NBA Cashes In on Its Christmas Spotlight
Thursday, December 25, 2008
With five games stretched out over more than 12 hours on television today, all that's missing from the NBA's Christmas takeover is a parade with giant team-mascot balloons and a holiday album with new favorites like "LeBron, the Red-Nosed Cavalier," "Kobe the Snowman," and "Dwight Christmas."
The NBA Finals rematch between the defending champion Boston Celtics and the Los Angeles Lakers is the most highly anticipated game on the holiday slate, which starts at noon and likely won't end until about 1 a.m. New Orleans and Orlando get things started on ESPN, then ABC hosts a double-header, with San Antonio at Phoenix, followed by the Celtics visiting the Lakers. TNT will close out the night with a playoff rematch between Cleveland and Washington, followed by Dallas at Portland.
The five games on Dec. 25 are the most since 1979, when there also were five games. This is the busiest day ever for televised regular season games. Last year, there were only three games televised on Christmas, but with the holiday landing on a Thursday, when TNT has exclusive rights to show its weekly doubleheader, the league and its television partners decided to take advantage of the day, which accounts for one-fourth of its regular season national television audience.
"The NBA has historically owned Christmas and we felt this really gives the fans what they like to see -- and that's basketball," said Danny Meiseles, the NBA's senior vice president for production, programming and broadcasting, and executive producer of NBA Entertainment. "We wanted to maximize as much as we could."
Television is the driving force behind this year's Christmas hoops bonanza. League officials anticipate increased television ratings this season, with many fans unable to afford tickets to games during the economic downturn.
The average attendance for the first 408 regular season games is slightly better than it was at this time last season (17,081 this year, compared with 16,944 in 2007-08). With just a third of the season complete, it's too early to project how much the economic crisis will affect overall revenue, but Dallas Mavericks owner Mark Cuban said last week that NBA owners are bracing for a decrease.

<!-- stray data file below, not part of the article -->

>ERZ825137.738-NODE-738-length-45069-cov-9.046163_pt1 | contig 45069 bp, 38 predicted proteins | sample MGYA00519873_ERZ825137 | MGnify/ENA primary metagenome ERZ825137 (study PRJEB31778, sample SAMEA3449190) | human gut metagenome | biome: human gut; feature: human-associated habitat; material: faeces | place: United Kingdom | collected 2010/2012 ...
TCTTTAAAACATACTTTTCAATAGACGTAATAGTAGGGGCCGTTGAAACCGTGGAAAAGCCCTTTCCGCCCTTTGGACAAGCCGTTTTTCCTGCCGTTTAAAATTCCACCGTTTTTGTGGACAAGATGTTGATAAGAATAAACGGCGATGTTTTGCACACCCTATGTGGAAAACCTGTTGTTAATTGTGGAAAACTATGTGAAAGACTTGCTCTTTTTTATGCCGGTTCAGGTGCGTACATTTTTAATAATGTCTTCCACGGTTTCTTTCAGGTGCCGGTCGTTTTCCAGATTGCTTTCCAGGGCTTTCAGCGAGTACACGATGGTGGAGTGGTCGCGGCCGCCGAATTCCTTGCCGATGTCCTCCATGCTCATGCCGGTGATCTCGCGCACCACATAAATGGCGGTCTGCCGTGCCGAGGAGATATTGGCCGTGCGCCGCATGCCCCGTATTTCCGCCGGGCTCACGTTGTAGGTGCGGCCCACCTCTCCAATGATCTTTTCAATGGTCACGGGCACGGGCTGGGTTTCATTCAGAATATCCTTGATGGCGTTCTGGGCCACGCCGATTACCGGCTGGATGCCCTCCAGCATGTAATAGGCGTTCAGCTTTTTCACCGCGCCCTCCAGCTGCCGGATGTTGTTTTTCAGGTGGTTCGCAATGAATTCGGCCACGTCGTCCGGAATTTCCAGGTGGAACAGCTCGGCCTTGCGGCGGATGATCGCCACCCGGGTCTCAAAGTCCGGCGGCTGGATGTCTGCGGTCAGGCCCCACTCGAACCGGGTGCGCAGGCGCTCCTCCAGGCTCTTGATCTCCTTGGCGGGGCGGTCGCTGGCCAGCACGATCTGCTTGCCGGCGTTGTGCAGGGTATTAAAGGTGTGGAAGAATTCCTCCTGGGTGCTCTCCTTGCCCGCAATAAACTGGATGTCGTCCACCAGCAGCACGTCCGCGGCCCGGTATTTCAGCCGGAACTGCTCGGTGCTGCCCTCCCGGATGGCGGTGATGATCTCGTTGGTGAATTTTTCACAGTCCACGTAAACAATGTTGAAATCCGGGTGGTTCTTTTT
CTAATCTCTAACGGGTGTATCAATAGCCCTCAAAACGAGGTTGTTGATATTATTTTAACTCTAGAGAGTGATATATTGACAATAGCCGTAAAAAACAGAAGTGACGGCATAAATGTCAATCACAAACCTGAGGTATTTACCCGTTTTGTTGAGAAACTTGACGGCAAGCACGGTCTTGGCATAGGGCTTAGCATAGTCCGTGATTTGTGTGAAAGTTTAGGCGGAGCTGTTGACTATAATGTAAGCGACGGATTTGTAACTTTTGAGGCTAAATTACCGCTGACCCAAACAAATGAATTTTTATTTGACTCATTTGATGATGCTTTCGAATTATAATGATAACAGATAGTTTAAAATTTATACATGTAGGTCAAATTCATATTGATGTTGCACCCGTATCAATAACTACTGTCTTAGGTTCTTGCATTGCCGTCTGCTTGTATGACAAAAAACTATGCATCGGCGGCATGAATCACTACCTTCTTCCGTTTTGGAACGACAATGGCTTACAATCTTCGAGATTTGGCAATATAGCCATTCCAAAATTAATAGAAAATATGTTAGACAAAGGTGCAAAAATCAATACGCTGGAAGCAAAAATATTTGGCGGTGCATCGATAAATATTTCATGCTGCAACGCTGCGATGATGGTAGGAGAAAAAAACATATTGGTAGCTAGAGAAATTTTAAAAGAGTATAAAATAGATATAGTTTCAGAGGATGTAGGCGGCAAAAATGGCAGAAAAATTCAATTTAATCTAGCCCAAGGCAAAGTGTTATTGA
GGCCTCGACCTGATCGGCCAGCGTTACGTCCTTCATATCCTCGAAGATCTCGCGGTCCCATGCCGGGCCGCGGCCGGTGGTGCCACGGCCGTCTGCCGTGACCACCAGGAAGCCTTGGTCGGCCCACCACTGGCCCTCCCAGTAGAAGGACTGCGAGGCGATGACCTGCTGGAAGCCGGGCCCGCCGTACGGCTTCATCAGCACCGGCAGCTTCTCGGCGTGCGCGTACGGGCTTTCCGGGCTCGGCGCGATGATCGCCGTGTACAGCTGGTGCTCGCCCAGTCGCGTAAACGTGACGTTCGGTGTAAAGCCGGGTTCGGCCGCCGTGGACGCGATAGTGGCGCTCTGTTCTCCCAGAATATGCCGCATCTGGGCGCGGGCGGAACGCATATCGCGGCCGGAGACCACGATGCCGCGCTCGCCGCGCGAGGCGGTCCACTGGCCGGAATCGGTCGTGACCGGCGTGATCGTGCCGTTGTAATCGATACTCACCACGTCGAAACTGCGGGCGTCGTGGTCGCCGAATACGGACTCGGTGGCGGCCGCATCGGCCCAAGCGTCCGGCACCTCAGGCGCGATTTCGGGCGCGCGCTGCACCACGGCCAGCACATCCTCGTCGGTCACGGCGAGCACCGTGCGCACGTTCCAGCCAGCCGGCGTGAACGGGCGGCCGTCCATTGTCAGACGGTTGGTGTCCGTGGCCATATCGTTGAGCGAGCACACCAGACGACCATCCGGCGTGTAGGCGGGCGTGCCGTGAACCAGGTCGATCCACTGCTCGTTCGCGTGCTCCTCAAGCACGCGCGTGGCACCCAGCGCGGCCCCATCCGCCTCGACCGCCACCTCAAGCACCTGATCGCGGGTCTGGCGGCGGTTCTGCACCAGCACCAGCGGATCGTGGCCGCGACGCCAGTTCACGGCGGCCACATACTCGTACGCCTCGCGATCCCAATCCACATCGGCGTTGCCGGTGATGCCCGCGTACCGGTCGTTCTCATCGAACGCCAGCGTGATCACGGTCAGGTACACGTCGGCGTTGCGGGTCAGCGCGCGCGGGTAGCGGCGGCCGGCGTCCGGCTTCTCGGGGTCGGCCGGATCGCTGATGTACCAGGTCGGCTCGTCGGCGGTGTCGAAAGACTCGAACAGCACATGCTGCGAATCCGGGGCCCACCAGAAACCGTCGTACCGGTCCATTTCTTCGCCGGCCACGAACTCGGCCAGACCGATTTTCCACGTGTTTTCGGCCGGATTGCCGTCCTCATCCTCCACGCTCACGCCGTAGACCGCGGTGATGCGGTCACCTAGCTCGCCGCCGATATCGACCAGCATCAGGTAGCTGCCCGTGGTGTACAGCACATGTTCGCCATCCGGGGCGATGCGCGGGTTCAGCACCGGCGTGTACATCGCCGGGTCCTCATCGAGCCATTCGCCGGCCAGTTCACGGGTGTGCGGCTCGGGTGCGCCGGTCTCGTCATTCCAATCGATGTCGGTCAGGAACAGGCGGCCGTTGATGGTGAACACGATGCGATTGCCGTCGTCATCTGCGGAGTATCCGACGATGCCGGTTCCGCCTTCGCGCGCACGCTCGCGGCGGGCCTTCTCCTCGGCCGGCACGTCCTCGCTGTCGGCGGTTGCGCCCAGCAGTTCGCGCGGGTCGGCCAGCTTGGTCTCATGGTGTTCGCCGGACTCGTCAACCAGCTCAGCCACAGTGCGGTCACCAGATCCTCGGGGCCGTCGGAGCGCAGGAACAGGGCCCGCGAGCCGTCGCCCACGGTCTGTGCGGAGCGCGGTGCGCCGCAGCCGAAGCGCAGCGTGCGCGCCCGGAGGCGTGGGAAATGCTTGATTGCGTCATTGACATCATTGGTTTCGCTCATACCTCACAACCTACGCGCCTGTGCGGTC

Such a decrease could force a reduction of the salary cap, which has declined only once in its 25-year history. "I don't think there is any question the cap is going to go down next year," Cuban said. "There is a good chance it'll go down the year after that."
While Christmas day represents only about 2 percent of the league's nationally televised games on ABC, ESPN and TNT, it serves as the tip-off for basketball on network television and provides the bulk of the season viewing audience, Meiseles said. From 2002 to 2007, an average of 21 million viewers watched games on Christmas.
The NBA has been televising games on Christmas since 1983, when CBS broadcast New Jersey against New York and ESPN showed the Los Angeles Lakers against Portland. The league hasn't established a tradition like the NFL's, with Dallas and Detroit hosting the annual Thanksgiving games, but the NBA champion is usually showcased on Christmas. (Last year, though, defending champion San Antonio got the day off.)
The league is also looking to build on its relative success last season, when ratings were up 9 percent for the regular season and 22 percent for the playoffs on all three networks. The Celtics-Lakers Finals matchup created a boon for the league, with ratings increasing by more than 50 percent. The six games were also the highest-rated television programs last June.
"The country has an appetite for Lakers versus Boston. We thought it was the marquee game to hype the fans up," Meiseles said.
The two most storied franchises in NBA history with 31 combined championships, the Celtics and the Lakers have not met on Christmas since 1970, when the Lakers beat Boston, 123-113. This will be the Lakers' 35th game on Christmas.
"I loved it, and it didn't matter if we were on the road or not. Just give me the basketball in my hand, and everybody watching me? Oh, man," former Lakers star and ESPN/ABC analyst Magic Johnson said in a conference call to promote the games. "It's fantastic. It's the best time because there's only a couple of teams playing."
Plus a few more this season.